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Seattle Children’s Hospital had to pull an ad from the King County Metro busses on Friday July 7, 2013 due to complaints about the words “Let’s wipe out cancer, diabetes and autism in his lifetime” next to the face of a smiling youngster.


An online complaint campaign was organized by the Autistic Self Advocacy Network’s Washington chapter (ASAN-WA) to object to the ad’s assumption that autism was an illness to be wiped out like cancer and diabetes.


“Autism is a disability, but it is not a disease. It is not a life-threatening illness,” said Matt Young, co-leader of ASAN-WA. “The idea it’s a state to be wiped out has much negative impact on our lives.”


A Facebook post by Beth Ann Vosskuhler-Waleski echoes sentiments of many.  Beth Ann wrote, “Autistic people such as myself do not need a cure, instead, we need people to accept us for what we are and to celebrate our gifts as well as they would celebrate anyone’s.”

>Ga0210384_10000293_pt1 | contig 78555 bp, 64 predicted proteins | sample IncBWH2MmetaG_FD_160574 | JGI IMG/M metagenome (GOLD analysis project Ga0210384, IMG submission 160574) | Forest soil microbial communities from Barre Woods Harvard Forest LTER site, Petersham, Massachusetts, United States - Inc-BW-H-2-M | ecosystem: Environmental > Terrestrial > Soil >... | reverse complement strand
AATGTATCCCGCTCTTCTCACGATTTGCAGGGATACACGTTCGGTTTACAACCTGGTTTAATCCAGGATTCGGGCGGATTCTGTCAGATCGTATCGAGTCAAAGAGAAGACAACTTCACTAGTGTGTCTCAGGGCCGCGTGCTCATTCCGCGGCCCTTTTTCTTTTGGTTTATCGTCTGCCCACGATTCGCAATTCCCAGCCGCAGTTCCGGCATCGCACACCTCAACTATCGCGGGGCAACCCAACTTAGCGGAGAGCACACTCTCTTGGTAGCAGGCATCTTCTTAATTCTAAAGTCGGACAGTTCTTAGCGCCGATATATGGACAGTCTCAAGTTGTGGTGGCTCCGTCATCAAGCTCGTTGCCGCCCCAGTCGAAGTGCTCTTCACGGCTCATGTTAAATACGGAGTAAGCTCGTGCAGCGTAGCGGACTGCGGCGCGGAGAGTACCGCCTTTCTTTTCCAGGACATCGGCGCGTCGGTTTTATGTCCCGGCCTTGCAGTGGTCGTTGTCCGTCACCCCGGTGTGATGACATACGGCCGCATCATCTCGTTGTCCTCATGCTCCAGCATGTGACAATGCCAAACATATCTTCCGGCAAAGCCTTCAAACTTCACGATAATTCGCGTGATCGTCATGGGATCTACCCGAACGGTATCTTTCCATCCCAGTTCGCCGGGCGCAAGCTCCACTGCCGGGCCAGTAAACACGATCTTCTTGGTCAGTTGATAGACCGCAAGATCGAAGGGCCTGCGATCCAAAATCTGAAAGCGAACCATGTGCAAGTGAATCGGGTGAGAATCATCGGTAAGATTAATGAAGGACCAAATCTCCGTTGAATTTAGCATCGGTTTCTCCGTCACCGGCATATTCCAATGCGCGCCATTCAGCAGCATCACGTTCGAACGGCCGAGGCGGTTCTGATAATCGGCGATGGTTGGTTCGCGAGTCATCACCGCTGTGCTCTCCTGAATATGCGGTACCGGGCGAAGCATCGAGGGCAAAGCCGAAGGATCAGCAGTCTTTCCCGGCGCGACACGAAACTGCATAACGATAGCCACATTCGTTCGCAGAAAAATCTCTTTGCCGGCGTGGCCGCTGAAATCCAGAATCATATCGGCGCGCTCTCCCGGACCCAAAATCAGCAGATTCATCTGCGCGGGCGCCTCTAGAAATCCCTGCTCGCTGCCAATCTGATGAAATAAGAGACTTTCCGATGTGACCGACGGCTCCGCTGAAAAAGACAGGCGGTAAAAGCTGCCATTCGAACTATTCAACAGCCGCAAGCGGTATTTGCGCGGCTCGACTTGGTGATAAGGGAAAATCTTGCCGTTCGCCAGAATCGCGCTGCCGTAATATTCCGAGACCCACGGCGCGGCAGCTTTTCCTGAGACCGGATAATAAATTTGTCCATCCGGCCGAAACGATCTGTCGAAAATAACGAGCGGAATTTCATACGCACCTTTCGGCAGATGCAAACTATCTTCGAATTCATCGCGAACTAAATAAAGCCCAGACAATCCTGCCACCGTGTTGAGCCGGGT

On Monday, Katharine Fitzgerald, director of marketing and health promotion at Seattle Children’s said: “It’s been difficult because we do so much to support children, teens, and families affected by autism here at Seattle Children’s, and we’re doing amazing research at our research institute.”


The hospital has an Autism Center, providing treatment and support for individuals with autism spectrum disorders. The bus ad was one of three created as part of a $70,000 campaign to raise awareness for Seattle Children’s Research Institute.


Kudos to Seattle Children’s Hospital because after receiving a high volume of phone calls, emails and Facebook comments they pulled the metro bus ads and posted this official statement on its Facebook page, “We are sorry for the hurt and anger these ads have caused — that was never their intent.”


The offensive ads are expected to be replaced with a new version sometime during the next few weeks.

Read more here.
Image description black and white photograph of woman with long brown hair and glasses smiling. Dark grey text reads: Judy Endow Autistic author and international speaker on a variety of autism-related topics. Read more from Judy on Ollibean and visit